I remember having a couple of 1960s DCs, one an LoSH story featuring the Tornado Twins (which a google search came up with info that they made their debut in 1968, when I was 6 years old and living on a Navy base in Japan) and a giant-size issue reprinting Flash, Hawkman, Green Lantern and BatMan stories -- all ok, but the characters mostly seemed rather dull.  The story that really stuck out in my memory from that era,  was a Tales of Suspense Iron Man story by Lee & Colan featuring the coming of Whiplash.  I'm pretty sure I read that in a barbershop in 1968 so I didn't even own it (until I got the reprint in Origins of Marvel Comics for Christmas many years later), but the art & writing really built up the growing tension, beginning with Jasper Sitwell trying to help Iron Man, who is lying on the ground, apparently nearly dead and is later kidnapped by Tony Stark's nasty cousin who delivers him to the Maggia.  Shellhead recovers but is then trapped in a room with a new villain with a whip powerful enough to shred his armor ... to be continued!  Somehow that story just really clicked with my imagination.  This story introduced me to a lot of intriguing concepts and characters and I really wanted to know more about this strange world.  The Legion of Superheroes and the other DC stories just didn't do that for me.  Oh, I was mildly intrigued, but the stories seemed somewhat dopey to me even when I hadn't yet reached double-digits in years. Yeah, Marvels could be more frustrating with those continued stories and never knowing if I'd even actually obtain that longed-for next issue, but I was more willing to put up with that than with stories that bored me.  Even when a Marvel story came to a conclusion, most mags had those subplots that also left me wanting to know what would happen next with that.  I also recall reading the FF story with them trapped in Latveria and Spider-Man facing off against Quicksilver.  Can't remember many more 1960s Silver Age comics that I actually read when they were brand new on the racks, but those few Marvel Comics I had read circa '67 - '69 definitely made an impression on me and made me want more.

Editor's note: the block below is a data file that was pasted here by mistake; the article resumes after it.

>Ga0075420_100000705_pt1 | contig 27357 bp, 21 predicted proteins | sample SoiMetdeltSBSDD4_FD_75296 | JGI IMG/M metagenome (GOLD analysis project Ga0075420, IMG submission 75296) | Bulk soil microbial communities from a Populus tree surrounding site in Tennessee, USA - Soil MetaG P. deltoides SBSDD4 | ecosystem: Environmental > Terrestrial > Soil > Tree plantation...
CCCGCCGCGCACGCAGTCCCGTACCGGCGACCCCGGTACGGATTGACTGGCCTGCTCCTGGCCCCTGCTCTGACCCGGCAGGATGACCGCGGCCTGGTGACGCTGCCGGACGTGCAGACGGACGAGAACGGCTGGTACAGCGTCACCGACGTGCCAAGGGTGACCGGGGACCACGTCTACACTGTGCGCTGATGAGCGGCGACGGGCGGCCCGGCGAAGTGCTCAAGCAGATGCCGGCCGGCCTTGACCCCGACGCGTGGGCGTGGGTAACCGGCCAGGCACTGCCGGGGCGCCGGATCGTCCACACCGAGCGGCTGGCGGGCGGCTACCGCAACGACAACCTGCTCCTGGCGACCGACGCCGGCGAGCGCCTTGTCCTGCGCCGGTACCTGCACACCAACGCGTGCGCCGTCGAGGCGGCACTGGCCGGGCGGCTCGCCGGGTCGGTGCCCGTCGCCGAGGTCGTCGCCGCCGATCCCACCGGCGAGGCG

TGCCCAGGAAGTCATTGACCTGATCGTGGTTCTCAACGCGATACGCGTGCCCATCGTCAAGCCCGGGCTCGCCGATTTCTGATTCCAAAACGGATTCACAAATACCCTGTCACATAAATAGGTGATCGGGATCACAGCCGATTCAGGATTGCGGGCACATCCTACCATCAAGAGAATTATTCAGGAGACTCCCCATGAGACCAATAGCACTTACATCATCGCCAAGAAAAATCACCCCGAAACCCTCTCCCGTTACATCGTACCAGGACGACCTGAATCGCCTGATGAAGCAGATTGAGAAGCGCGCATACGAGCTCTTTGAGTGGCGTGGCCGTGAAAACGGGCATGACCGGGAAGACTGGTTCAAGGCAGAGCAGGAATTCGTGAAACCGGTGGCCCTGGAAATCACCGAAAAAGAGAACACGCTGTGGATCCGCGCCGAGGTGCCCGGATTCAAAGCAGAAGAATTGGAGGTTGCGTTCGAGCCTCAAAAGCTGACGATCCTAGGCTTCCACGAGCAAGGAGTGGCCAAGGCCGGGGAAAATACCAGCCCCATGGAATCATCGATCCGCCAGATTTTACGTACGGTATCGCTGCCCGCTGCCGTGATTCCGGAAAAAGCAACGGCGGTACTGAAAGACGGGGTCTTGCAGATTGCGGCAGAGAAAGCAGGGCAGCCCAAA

It sounds like Marvel didn't really get going until the Silver Age was just about over, when they were finally able to have as many comics as they printed distributed. Until then people got into Marvel by getting into DC first.